“I love it when clients call their young daughter in to watch me work - it opens up great conversations about our daughters and sons and how they should have the opportunity to be happy in their chosen career.”

Kimberley also provides reduced rate services to women who have experienced domestic violence.

“Seeing a female plumber working for herself gives them hope for the future during a difficult time, while also removing the anxiety of having an unknown tradesman attend the property.”

Renee Shankar – ODM Plumbing

After 15 years in government public relations roles, Renee Shankar decided it was time for a change.

“Two years ago I made the decision to leave my job to spend more time with our family. Around the same time, my husband Owen was looking for consultancy advice to help with the future direction of ODM Plumbing,” she says.

“Given my background in public relations and strategic planning, I jumped at the opportunity to get involved. That was in 2019, and I have not looked back since.”

Owen founded ODM Plumbing in 2005. The business specialises in commercial plumbing, primarily Government-funded projects such as schools, aged care, retail and sports projects.

“I initially came on board to update our business plan and implement a range of changes to help streamline operations. Now, I generally focus on contract management and tender bid preparation.”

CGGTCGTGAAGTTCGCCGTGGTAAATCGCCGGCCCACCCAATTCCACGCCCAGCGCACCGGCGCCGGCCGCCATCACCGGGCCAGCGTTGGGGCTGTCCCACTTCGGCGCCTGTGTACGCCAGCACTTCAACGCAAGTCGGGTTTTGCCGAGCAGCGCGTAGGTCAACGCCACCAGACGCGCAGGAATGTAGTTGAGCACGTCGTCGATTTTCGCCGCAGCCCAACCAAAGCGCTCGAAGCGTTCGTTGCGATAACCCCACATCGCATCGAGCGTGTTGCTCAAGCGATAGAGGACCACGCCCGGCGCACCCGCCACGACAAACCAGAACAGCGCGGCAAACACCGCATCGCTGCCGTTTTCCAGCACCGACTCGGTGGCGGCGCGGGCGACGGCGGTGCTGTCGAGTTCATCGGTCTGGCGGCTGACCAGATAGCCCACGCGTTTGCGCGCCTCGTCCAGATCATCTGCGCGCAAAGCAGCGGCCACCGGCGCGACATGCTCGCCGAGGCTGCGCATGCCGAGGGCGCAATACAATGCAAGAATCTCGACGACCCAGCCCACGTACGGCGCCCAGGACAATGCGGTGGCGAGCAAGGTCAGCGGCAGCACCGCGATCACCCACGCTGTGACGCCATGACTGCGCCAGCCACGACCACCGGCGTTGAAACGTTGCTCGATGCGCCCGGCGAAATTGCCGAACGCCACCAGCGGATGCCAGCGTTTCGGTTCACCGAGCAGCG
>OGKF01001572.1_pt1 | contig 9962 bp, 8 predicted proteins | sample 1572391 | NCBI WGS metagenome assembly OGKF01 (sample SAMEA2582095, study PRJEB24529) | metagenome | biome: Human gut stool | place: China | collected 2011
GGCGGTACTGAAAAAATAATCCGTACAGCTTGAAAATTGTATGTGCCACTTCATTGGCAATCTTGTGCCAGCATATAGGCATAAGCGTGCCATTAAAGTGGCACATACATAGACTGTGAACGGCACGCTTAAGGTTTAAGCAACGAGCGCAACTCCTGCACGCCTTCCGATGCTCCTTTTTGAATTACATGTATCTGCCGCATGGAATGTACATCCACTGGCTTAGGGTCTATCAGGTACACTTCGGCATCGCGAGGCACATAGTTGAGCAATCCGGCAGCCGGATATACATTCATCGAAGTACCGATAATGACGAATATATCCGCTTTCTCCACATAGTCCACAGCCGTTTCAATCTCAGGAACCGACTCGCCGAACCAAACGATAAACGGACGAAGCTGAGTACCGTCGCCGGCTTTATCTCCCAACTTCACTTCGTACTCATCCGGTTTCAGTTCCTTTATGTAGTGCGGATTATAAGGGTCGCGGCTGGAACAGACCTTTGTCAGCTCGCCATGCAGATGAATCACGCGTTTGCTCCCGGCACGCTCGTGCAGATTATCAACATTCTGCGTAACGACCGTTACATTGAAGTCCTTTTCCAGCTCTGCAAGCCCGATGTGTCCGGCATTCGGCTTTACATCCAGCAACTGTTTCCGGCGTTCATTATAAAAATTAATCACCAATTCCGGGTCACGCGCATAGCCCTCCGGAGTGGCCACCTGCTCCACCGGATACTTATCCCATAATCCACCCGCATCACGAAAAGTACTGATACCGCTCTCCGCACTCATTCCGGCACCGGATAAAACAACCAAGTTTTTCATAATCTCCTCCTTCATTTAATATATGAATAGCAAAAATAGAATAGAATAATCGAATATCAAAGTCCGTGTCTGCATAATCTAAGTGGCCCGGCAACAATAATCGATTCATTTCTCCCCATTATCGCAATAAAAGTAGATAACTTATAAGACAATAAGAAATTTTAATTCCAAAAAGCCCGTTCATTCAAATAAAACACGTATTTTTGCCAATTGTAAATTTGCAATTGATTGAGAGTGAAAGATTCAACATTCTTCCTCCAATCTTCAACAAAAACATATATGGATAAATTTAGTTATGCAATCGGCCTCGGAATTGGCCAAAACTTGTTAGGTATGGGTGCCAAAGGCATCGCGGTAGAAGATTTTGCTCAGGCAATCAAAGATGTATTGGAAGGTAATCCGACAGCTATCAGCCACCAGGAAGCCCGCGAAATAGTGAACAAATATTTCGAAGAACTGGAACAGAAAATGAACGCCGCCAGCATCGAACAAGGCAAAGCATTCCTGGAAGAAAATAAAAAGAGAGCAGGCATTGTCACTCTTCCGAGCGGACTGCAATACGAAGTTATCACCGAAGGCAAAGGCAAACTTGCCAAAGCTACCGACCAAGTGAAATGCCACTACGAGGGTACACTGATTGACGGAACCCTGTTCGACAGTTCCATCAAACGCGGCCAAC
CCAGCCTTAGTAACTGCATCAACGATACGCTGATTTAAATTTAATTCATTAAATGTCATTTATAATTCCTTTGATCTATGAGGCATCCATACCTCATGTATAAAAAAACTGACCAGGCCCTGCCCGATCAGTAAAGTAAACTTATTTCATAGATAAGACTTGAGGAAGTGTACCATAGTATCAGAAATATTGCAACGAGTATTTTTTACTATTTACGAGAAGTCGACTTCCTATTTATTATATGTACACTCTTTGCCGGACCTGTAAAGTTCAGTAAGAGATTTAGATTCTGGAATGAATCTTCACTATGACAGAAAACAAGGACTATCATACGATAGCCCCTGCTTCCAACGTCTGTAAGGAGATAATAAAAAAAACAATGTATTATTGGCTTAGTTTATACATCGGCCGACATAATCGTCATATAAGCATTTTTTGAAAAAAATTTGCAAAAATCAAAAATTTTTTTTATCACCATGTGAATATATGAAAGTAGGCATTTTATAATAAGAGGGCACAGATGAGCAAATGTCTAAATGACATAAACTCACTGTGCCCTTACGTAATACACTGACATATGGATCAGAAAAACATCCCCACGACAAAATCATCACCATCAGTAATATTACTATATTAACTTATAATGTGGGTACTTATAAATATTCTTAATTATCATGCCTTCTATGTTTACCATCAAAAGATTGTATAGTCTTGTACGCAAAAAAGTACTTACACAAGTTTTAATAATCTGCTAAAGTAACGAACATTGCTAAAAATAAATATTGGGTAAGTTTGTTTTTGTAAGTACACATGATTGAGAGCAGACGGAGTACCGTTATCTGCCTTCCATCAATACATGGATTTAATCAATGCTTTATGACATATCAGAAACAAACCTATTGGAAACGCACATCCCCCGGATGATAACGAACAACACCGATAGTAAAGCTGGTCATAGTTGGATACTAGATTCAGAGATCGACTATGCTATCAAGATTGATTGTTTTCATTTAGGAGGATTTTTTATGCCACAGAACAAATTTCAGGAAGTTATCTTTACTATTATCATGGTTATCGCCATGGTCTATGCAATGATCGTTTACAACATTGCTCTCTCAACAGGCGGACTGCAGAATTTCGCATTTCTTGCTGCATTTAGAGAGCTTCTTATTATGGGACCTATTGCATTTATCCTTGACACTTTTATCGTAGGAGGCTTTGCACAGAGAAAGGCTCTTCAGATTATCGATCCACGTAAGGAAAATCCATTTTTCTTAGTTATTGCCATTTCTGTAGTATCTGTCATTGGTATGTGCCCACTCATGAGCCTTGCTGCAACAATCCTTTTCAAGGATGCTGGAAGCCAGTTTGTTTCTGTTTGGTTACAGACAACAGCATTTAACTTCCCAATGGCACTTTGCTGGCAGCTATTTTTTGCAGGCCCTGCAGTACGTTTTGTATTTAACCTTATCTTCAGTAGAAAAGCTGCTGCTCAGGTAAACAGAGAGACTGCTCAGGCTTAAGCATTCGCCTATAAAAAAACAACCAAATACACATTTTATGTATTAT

2020 provided a range of challenges due to COVID-19, but as Renee says, it was also a year of opportunity.

“We adapted and diversified our business model to include contract maintenance services. As a result, we were recently awarded a three-year contract to provide maintenance services to a local council,” she says.

Learning more about the plumbing industry has been one of the most rewarding parts of Renee’s career change - and she is also a strong advocate for the contribution women make to the industry “from administration roles to being on the tools”.

“Our office manager, for example, is as critical to our operations as the plumbers we have working on site,” she says.

“At an industry level, it would be good to see gender diversity reflected and promoted in strategic goals, boards and at leadership levels.”

And advice for women considering entering the industry?

“Plumbing is a key essential service, from providing clean drinking water, heating and cooling to keeping our cities hygienic and flood free. There is so much variety of work.

“The industry can only benefit from your talents - so why not get involved?”

Sue Eddy – Victorian Building Authority

Sue Eddy is passionate about supporting more women to take on leadership roles, and the CEO of Victorian Building Authority (VBA) is proud her organisation practices what it preaches.

“We’re headed by a female CEO and female Chief Commissioner. 50 per cent of our executive leadership team and seven of our 10 Commissioners are female,” she says.